How about the Muslims of Sri Lanka? When members of a Colombo-based advocacy group called the Center for Policy Alternatives came to your company with multiple examples of inflammatory and Islamophobic videos and posts on Facebook — including a post declaring, “Kill all Muslims, don’t even save an infant” — the New York Times reports that nearly every complaint of theirs “got the same response: the content did not violate Facebook’s standards.”
A call to kill all of Sri Lanka’s Muslims, spread through your platform, doesn’t bother you? Doesn’t shock you?
Let’s not forget the Uighur Muslims in China, either. More than a million people have been locked up in concentration camps across Xinjiang province, where they have been beaten, tortured, and raped. Yet BuzzFeed News reported in August on how “Chinese state-owned media is running ads on Facebook seemingly designed to cast doubt on human rights violations” against the Uighurs.
Are you OK with Facebook helping cover up what experts are calling a “cultural genocide” in Xinjiang?
THEN THERE’S THE U.S. In May 2018, a detailed report by the Southern Poverty Law Center explained how “anti-Muslim content finds a home on Facebook.” A more recent investigation from Reveal found that while “Facebook has removed groups tied to white nationalist organizations … the social network continues to host groups that are openly hostile to Muslims, such as ‘DEATH TO ISLAM UNDERCOVER.’”
Again, Mark, you know all this. You do. You can’t plead ignorance. You recently hosted Farhana Khera, of the civil rights groups Muslim Advocates, at your home in California. Khera says she told you “about the pain and suffering that Facebook is causing Muslim communities, here in the United States and around the world.” Did her personal testimony not affect you?
Then again, you previously hosted Fox News anchor Tucker Carlson, who once called Iraqis “semiliterate primitive monkeys,” and Daily Wire founder Ben Shapiro, who has falsely claimed the majority of the world’s Muslims are “radicalized.” Last month, you also had a secret dinner with President Donald Trump and refused to disclose what you discussed with him. (What a difference four years makes!)
Meanwhile, The Guardian revealed this week that two Muslim members of Congress, Reps. Ilhan Omar, D-Minn., and Rashida Tlaib, D-Mich., “have been targeted by a vast international operation that exploits far-right pages on Facebook to inflame Islamophobia for profit.” The Guardian’s revelations “show how Facebook has failed to stop clandestine actors from using its platform to run … hate campaigns” and how these online Islamophobes have “operated with relative impunity.”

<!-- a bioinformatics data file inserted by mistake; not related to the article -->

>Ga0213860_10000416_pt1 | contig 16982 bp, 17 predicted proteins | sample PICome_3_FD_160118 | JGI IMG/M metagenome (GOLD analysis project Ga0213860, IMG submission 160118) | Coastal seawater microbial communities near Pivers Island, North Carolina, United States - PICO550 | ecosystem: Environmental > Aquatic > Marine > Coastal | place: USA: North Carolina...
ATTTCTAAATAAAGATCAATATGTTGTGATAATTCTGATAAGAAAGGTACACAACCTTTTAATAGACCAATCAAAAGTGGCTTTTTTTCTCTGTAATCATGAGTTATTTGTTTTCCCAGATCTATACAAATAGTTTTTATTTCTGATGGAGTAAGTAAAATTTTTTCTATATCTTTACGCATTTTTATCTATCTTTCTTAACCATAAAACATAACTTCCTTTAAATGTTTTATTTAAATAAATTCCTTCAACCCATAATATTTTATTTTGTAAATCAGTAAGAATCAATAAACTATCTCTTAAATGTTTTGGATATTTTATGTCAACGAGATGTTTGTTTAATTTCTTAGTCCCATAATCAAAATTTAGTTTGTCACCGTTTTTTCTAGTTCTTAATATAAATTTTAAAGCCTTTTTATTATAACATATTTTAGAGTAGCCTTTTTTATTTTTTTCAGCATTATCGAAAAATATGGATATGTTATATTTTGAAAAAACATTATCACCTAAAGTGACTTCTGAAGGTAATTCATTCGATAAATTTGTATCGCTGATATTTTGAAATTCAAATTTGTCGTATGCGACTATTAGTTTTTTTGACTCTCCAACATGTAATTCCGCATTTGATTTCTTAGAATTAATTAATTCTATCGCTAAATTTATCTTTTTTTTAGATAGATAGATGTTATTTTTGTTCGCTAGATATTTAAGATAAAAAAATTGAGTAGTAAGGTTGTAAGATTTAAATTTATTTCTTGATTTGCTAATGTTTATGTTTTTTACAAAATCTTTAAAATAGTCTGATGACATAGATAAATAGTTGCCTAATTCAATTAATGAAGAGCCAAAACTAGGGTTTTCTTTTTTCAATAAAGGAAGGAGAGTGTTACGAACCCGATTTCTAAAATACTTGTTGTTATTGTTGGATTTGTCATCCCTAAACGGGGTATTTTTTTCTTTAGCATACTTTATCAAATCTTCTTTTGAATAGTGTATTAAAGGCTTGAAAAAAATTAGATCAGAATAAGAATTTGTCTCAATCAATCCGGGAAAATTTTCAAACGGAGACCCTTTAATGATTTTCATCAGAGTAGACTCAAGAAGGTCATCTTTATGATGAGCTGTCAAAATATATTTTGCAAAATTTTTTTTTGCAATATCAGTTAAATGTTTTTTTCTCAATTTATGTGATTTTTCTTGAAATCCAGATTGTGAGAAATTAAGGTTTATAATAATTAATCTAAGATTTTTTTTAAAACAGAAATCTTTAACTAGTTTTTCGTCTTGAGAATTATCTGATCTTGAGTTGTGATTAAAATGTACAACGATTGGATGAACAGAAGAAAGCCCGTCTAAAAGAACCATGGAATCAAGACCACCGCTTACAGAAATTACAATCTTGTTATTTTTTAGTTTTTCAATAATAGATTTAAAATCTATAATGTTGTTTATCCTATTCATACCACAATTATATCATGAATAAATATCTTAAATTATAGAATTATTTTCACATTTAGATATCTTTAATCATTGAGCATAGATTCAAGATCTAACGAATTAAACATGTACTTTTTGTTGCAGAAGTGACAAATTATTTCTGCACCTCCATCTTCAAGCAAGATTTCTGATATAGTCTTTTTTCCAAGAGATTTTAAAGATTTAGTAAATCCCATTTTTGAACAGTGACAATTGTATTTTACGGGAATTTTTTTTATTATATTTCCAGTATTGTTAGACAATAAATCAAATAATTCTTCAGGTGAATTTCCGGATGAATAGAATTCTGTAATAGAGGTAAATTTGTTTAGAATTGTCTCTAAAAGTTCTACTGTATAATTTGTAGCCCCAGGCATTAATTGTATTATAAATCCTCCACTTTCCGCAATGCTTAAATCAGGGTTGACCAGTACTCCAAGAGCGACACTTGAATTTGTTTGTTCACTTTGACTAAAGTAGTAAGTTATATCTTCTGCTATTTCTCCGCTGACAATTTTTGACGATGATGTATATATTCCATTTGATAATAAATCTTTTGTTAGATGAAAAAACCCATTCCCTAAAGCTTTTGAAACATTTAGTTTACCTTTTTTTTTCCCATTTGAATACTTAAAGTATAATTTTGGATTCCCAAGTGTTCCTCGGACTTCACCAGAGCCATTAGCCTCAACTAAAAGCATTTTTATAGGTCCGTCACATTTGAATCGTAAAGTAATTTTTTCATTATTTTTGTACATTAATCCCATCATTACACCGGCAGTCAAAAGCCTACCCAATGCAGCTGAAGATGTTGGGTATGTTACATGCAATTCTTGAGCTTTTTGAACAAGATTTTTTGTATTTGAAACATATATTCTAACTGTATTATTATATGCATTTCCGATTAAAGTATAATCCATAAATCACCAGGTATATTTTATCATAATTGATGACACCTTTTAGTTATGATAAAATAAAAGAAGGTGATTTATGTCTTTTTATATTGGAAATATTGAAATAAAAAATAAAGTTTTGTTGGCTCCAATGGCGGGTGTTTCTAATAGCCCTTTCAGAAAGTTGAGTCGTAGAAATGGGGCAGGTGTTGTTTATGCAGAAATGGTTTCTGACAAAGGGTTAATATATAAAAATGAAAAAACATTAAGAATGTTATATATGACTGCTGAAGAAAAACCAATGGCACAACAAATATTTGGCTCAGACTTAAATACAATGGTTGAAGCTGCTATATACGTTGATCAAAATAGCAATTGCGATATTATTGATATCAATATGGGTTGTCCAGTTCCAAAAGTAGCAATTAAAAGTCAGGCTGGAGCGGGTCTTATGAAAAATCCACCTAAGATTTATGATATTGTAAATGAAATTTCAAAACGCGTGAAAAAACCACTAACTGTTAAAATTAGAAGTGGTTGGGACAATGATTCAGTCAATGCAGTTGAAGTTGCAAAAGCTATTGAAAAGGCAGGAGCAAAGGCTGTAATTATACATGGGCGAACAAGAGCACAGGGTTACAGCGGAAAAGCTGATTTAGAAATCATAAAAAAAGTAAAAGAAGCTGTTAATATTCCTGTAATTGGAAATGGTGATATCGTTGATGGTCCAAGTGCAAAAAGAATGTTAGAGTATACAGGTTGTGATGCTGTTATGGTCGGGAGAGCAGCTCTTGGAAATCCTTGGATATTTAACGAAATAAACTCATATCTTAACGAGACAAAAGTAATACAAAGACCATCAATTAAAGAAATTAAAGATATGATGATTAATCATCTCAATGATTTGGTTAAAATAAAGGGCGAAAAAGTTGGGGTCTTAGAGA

You must be aware of how social media hatred has real-world consequences, right? Patrick Carlineo, who pled guilty to threatening to assault and murder Omar in November, spent years using your platform “to taunt Muslims, attacking them with racist slurs and saying he wished he could confront a group of Muslim politicians with ‘a bucket of pig blood,’” according to The Guardian.
Facebook moderators in the U.S. didn’t lift a finger to stop him. Is it any wonder that Omar agrees with me that you’ve helped put a target on her back?
The sad reality is that, across both the developed and developing worlds, Muslim minority communities are being demonized, targeted, and attacked by far-right nationalists. And these far-right nationalists are being aided and abetted, whether directly or indirectly, by self-styled liberals in Silicon Valley. By Facebook. By you, Mark.
Is this really how you want to be remembered? Not as the founder of a company that brought together 2 billion people online through funny memes and friend requests, but as the founder of a propaganda machine that helped incite and organize the mass killing of hundreds of thousands of Muslims?
What happened to the Mark Zuckerberg of December 2015 who told his Muslim employees that he would “fight to protect your rights and create a peaceful and safe environment for you”? Who told the rest of us that “as a Jew, my parents taught me that we must stand up against attacks on all communities”?